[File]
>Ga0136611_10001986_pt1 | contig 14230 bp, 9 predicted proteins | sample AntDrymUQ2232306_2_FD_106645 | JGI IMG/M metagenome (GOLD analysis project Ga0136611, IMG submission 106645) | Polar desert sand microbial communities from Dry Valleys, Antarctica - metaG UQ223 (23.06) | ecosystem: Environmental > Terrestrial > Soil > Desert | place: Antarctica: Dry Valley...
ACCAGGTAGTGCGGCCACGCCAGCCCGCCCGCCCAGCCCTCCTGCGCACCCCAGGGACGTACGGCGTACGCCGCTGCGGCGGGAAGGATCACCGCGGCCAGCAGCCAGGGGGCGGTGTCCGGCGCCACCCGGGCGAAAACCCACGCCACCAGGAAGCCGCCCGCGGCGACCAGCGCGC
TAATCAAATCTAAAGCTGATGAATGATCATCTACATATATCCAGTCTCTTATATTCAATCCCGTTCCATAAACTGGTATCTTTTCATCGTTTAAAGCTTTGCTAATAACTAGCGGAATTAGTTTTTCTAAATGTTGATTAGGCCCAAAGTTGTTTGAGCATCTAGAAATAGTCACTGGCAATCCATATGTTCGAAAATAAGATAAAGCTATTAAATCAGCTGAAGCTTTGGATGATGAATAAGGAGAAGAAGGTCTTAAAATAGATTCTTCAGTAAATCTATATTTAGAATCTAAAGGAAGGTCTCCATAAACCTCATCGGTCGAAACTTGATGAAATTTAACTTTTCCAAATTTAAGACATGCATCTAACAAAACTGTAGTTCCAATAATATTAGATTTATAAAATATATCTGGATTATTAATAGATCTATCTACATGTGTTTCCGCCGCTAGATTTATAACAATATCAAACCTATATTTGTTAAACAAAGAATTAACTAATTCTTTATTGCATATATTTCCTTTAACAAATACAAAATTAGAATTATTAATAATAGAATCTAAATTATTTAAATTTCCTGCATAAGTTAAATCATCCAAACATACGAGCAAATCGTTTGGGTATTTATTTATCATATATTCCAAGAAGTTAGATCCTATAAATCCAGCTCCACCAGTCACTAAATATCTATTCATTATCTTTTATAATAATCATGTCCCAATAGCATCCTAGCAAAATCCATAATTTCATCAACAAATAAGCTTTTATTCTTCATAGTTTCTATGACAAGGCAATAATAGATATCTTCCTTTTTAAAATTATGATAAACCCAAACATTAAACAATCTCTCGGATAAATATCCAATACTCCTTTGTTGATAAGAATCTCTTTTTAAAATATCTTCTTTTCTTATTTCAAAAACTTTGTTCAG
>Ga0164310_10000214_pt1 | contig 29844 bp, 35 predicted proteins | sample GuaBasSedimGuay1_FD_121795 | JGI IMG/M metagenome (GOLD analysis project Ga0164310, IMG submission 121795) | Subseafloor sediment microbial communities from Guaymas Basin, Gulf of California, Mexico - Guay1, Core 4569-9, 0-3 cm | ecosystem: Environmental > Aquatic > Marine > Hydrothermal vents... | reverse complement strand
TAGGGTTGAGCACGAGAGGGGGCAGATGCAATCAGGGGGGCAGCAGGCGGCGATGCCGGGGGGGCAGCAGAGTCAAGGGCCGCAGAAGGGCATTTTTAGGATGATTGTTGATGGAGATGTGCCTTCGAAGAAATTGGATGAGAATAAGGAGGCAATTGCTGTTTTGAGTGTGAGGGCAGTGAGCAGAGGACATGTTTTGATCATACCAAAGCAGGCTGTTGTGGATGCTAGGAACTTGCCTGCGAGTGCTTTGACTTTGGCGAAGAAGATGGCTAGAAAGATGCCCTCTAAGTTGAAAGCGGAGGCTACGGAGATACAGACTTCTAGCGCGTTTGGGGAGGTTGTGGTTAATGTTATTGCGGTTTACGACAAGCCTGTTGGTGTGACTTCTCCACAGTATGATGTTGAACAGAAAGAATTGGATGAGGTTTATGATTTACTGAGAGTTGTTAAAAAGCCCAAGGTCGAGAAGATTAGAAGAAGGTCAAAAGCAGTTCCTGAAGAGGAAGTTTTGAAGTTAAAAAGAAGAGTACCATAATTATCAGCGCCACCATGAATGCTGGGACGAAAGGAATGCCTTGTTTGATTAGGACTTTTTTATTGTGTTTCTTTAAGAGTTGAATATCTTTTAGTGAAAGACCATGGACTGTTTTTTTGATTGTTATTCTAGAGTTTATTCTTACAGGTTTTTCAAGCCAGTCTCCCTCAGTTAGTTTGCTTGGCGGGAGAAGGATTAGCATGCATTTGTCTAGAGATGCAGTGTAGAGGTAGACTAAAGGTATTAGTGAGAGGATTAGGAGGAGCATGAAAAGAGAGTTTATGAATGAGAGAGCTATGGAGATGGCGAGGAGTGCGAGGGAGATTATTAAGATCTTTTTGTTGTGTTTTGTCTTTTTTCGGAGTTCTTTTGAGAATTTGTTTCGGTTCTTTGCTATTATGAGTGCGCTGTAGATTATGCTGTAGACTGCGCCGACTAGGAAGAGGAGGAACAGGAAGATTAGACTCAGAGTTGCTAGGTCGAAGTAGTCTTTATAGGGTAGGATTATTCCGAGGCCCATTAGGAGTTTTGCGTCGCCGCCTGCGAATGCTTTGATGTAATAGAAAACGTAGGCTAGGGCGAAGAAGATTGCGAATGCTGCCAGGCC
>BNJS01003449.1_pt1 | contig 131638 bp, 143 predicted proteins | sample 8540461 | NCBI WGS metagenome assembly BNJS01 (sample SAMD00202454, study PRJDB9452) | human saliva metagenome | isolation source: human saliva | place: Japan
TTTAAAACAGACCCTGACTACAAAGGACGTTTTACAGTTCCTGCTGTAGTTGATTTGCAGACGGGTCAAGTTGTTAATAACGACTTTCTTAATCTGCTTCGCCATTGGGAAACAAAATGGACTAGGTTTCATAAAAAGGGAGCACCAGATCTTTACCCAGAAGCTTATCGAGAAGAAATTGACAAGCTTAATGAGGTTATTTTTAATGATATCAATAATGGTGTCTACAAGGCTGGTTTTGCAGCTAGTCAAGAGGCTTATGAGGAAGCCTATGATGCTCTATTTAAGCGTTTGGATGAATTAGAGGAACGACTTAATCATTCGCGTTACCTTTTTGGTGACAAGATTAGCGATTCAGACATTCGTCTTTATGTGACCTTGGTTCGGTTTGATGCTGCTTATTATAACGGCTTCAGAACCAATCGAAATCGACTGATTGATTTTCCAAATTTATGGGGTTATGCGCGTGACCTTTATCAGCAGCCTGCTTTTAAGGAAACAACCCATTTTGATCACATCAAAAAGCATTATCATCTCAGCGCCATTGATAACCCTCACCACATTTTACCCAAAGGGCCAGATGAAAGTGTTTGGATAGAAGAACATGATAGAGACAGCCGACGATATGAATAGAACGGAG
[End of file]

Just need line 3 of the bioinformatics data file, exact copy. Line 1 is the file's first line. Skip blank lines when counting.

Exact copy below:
TAATCAAATCTAAAGCTGATGAATGATCATCTACATATATCCAGTCTCTTATATTCAATCCCGTTCCATAAACTGGTATCTTTTCATCGTTTAAAGCTTTGCTAATAACTAGCGGAATTAGTTTTTCTAAATGTTGATTAGGCCCAAAGTTGTTTGAGCATCTAGAAATAGTCACTGGCAATCCATATGTTCGAAAATAAGATAAAGCTATTAAATCAGCTGAAGCTTTGGATGATGAATAAGGAGAAGAAGGTCTTAAAATAGATTCTTCAGTAAATCTATATTTAGAATCTAAAGGAAGGTCTCCATAAACCTCATCGGTCGAAACTTGATGAAATTTAACTTTTCCAAATTTAAGACATGCATCTAACAAAACTGTAGTTCCAATAATATTAGATTTATAAAATATATCTGGATTATTAATAGATCTATCTACATGTGTTTCCGCCGCTAGATTTATAACAATATCAAACCTATATTTGTTAAACAAAGAATTAACTAATTCTTTATTGCATATATTTCCTTTAACAAATACAAAATTAGAATTATTAATAATAGAATCTAAATTATTTAAATTTCCTGCATAAGTTAAATCATCCAAACATACGAGCAAATCGTTTGGGTATTTATTTATCATATATTCCAAGAAGTTAGATCCTATAAATCCAGCTCCACCAGTCACTAAATATCTATTCATTATCTTTTATAATAATCATGTCCCAATAGCATCCTAGCAAAATCCATAATTTCATCAACAAATAAGCTTTTATTCTTCATAGTTTCTATGACAAGGCAATAATAGATATCTTCCTTTTTAAAATTATGATAAACCCAAACATTAAACAATCTCTCGGATAAATATCCAATACTCCTTTGTTGATAAGAATCTCTTTTTAAAATATCTTCTTTTCTTATTTCAAAAACTTTGTTCAG